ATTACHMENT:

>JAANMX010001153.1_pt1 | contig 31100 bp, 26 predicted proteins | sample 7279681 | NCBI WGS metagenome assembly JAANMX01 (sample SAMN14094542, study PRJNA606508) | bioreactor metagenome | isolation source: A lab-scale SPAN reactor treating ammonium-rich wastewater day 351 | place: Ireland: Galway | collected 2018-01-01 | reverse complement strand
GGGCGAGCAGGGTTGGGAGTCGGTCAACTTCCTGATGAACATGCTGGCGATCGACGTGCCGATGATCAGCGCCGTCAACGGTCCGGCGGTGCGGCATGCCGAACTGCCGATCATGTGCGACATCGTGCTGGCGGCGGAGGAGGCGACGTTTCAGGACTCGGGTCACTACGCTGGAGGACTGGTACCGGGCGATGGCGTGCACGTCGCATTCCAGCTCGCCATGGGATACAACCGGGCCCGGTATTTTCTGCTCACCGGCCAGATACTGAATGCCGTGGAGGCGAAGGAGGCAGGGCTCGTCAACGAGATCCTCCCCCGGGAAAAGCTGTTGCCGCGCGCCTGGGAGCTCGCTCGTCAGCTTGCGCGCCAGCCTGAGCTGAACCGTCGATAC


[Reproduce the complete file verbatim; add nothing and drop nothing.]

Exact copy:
>JAANMX010001153.1_pt1 | contig 31100 bp, 26 predicted proteins | sample 7279681 | NCBI WGS metagenome assembly JAANMX01 (sample SAMN14094542, study PRJNA606508) | bioreactor metagenome | isolation source: A lab-scale SPAN reactor treating ammonium-rich wastewater day 351 | place: Ireland: Galway | collected 2018-01-01 | reverse complement strand
GGGCGAGCAGGGTTGGGAGTCGGTCAACTTCCTGATGAACATGCTGGCGATCGACGTGCCGATGATCAGCGCCGTCAACGGTCCGGCGGTGCGGCATGCCGAACTGCCGATCATGTGCGACATCGTGCTGGCGGCGGAGGAGGCGACGTTTCAGGACTCGGGTCACTACGCTGGAGGACTGGTACCGGGCGATGGCGTGCACGTCGCATTCCAGCTCGCCATGGGATACAACCGGGCCCGGTATTTTCTGCTCACCGGCCAGATACTGAATGCCGTGGAGGCGAAGGAGGCAGGGCTCGTCAACGAGATCCTCCCCCGGGAAAAGCTGTTGCCGCGCGCCTGGGAGCTCGCTCGTCAGCTTGCGCGCCAGCCTGAGCTGAACCGTCGATAC